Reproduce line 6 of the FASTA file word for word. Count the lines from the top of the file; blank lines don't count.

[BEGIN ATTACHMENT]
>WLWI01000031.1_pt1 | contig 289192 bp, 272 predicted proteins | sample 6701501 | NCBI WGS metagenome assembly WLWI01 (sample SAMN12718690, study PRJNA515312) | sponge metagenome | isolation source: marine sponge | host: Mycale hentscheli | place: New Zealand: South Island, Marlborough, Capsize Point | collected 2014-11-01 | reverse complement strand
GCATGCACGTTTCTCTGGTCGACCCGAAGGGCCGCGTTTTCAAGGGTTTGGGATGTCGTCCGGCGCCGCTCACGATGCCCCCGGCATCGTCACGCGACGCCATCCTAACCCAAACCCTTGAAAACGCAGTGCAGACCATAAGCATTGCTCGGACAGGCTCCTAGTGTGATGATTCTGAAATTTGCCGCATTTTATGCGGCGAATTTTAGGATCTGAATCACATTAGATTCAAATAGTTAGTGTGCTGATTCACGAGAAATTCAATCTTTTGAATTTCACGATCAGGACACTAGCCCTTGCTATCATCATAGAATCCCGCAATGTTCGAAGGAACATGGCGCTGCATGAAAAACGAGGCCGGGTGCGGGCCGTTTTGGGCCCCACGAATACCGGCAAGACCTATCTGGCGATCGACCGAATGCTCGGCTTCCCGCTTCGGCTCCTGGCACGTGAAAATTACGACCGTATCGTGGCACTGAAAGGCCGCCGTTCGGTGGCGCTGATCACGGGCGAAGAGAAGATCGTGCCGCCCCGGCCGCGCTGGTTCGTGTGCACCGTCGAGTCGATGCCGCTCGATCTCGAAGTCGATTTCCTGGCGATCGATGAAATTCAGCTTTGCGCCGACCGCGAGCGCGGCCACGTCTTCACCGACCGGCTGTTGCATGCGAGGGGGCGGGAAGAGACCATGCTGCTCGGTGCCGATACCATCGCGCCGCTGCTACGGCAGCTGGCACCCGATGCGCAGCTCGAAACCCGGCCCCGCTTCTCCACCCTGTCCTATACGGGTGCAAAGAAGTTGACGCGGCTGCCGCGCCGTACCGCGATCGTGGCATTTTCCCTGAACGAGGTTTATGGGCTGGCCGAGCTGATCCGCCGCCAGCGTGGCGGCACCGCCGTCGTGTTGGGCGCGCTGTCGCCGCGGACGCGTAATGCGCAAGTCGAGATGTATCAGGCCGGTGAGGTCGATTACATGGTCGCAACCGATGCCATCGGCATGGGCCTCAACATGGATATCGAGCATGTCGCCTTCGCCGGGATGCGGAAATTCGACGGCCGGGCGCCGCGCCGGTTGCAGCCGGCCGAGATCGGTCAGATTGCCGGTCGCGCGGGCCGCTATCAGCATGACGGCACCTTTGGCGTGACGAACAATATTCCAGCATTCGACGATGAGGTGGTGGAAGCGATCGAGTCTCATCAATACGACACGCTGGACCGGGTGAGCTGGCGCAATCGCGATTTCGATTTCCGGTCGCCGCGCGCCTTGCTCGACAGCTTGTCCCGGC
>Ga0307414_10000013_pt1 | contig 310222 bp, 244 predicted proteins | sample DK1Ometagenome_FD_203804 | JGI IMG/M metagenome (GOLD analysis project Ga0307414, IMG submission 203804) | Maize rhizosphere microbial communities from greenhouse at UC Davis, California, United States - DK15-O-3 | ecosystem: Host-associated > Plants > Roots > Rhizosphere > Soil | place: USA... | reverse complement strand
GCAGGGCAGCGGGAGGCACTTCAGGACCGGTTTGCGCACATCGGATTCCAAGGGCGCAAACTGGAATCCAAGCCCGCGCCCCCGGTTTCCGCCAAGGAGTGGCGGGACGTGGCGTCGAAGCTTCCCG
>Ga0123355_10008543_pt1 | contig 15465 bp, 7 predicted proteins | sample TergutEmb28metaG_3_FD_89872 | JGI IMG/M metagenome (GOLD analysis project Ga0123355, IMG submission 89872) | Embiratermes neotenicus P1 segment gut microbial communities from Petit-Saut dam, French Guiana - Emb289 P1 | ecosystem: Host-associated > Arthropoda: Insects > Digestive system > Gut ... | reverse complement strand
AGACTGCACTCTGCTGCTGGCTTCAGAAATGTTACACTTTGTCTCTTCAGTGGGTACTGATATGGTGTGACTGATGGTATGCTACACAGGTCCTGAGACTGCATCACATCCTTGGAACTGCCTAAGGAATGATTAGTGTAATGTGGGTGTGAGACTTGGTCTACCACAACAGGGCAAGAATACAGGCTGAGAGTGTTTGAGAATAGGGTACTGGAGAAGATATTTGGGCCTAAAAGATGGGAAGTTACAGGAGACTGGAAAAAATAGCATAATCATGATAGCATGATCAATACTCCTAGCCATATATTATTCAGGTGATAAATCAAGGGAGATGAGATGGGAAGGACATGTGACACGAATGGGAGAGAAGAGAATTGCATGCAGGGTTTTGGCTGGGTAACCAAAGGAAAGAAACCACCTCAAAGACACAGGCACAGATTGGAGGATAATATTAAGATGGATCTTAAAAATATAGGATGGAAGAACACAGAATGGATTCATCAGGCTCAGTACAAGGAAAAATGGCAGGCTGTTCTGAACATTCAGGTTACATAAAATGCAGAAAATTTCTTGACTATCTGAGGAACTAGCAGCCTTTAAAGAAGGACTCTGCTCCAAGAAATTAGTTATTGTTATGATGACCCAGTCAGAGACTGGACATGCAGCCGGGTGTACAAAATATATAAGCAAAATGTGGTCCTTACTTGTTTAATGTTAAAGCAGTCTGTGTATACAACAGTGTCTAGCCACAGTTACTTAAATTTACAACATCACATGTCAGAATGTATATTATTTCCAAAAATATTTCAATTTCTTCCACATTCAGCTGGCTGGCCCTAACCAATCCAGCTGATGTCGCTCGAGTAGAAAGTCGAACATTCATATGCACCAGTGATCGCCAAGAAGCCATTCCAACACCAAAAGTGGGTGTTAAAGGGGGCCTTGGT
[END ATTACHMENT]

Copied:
AGACTGCACTCTGCTGCTGGCTTCAGAAATGTTACACTTTGTCTCTTCAGTGGGTACTGATATGGTGTGACTGATGGTATGCTACACAGGTCCTGAGACTGCATCACATCCTTGGAACTGCCTAAGGAATGATTAGTGTAATGTGGGTGTGAGACTTGGTCTACCACAACAGGGCAAGAATACAGGCTGAGAGTGTTTGAGAATAGGGTACTGGAGAAGATATTTGGGCCTAAAAGATGGGAAGTTACAGGAGACTGGAAAAAATAGCATAATCATGATAGCATGATCAATACTCCTAGCCATATATTATTCAGGTGATAAATCAAGGGAGATGAGATGGGAAGGACATGTGACACGAATGGGAGAGAAGAGAATTGCATGCAGGGTTTTGGCTGGGTAACCAAAGGAAAGAAACCACCTCAAAGACACAGGCACAGATTGGAGGATAATATTAAGATGGATCTTAAAAATATAGGATGGAAGAACACAGAATGGATTCATCAGGCTCAGTACAAGGAAAAATGGCAGGCTGTTCTGAACATTCAGGTTACATAAAATGCAGAAAATTTCTTGACTATCTGAGGAACTAGCAGCCTTTAAAGAAGGACTCTGCTCCAAGAAATTAGTTATTGTTATGATGACCCAGTCAGAGACTGGACATGCAGCCGGGTGTACAAAATATATAAGCAAAATGTGGTCCTTACTTGTTTAATGTTAAAGCAGTCTGTGTATACAACAGTGTCTAGCCACAGTTACTTAAATTTACAACATCACATGTCAGAATGTATATTATTTCCAAAAATATTTCAATTTCTTCCACATTCAGCTGGCTGGCCCTAACCAATCCAGCTGATGTCGCTCGAGTAGAAAGTCGAACATTCATATGCACCAGTGATCGCCAAGAAGCCATTCCAACACCAAAAGTGGGTGTTAAAGGGGGCCTTGGT